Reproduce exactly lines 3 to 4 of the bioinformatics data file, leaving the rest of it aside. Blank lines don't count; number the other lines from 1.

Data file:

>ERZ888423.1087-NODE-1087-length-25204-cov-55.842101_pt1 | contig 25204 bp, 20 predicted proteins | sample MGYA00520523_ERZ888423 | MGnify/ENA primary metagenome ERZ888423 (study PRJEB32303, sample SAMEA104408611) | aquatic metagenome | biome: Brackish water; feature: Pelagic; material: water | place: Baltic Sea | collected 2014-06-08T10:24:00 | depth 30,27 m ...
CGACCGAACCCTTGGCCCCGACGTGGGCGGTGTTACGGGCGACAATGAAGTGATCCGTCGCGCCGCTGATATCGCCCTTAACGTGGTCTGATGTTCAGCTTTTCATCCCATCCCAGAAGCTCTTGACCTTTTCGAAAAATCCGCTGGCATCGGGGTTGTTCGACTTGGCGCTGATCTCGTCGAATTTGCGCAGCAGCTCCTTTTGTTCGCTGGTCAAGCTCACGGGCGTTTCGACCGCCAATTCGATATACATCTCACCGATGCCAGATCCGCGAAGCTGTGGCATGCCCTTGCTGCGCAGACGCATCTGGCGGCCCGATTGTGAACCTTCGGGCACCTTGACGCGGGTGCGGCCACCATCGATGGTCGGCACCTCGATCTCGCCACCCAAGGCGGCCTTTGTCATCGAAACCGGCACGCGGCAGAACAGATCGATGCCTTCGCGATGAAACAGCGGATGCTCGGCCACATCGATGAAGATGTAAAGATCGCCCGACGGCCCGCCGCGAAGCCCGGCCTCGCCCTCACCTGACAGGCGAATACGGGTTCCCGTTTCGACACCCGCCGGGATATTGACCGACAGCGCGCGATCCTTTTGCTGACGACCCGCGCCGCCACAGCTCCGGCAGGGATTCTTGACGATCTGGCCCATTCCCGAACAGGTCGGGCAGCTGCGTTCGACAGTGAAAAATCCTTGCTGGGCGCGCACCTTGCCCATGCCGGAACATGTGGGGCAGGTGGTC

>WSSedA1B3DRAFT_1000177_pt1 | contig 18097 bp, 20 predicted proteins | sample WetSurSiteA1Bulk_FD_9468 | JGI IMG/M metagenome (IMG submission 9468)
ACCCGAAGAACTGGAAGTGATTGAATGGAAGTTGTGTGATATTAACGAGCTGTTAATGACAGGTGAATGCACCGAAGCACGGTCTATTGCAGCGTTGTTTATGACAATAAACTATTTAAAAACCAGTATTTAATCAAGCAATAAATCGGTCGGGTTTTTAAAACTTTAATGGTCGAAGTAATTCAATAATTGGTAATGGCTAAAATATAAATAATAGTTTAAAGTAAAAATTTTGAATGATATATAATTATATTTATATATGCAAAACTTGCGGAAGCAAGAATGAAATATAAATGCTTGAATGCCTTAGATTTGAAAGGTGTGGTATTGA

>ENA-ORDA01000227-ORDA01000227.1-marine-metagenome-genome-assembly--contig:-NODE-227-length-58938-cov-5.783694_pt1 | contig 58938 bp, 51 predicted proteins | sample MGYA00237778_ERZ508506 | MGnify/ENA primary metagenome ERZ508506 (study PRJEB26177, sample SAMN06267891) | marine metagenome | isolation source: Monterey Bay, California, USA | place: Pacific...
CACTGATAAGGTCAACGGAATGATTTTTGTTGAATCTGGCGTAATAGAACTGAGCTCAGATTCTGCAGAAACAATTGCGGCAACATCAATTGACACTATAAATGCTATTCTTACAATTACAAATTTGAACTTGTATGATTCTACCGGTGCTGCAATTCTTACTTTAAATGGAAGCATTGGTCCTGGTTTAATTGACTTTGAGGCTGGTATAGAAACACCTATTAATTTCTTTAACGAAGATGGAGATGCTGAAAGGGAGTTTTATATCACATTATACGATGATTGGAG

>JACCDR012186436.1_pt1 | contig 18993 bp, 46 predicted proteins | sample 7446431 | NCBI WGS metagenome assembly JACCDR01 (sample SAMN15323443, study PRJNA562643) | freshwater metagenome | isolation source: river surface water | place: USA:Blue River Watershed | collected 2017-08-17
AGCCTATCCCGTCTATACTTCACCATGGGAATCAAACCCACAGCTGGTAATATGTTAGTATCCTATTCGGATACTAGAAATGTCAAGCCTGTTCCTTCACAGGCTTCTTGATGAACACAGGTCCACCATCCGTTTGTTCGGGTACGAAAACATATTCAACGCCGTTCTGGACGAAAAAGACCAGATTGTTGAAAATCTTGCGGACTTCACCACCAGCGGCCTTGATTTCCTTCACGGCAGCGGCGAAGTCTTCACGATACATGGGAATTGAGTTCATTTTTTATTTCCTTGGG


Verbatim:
>WSSedA1B3DRAFT_1000177_pt1 | contig 18097 bp, 20 predicted proteins | sample WetSurSiteA1Bulk_FD_9468 | JGI IMG/M metagenome (IMG submission 9468)
ACCCGAAGAACTGGAAGTGATTGAATGGAAGTTGTGTGATATTAACGAGCTGTTAATGACAGGTGAATGCACCGAAGCACGGTCTATTGCAGCGTTGTTTATGACAATAAACTATTTAAAAACCAGTATTTAATCAAGCAATAAATCGGTCGGGTTTTTAAAACTTTAATGGTCGAAGTAATTCAATAATTGGTAATGGCTAAAATATAAATAATAGTTTAAAGTAAAAATTTTGAATGATATATAATTATATTTATATATGCAAAACTTGCGGAAGCAAGAATGAAATATAAATGCTTGAATGCCTTAGATTTGAAAGGTGTGGTATTGA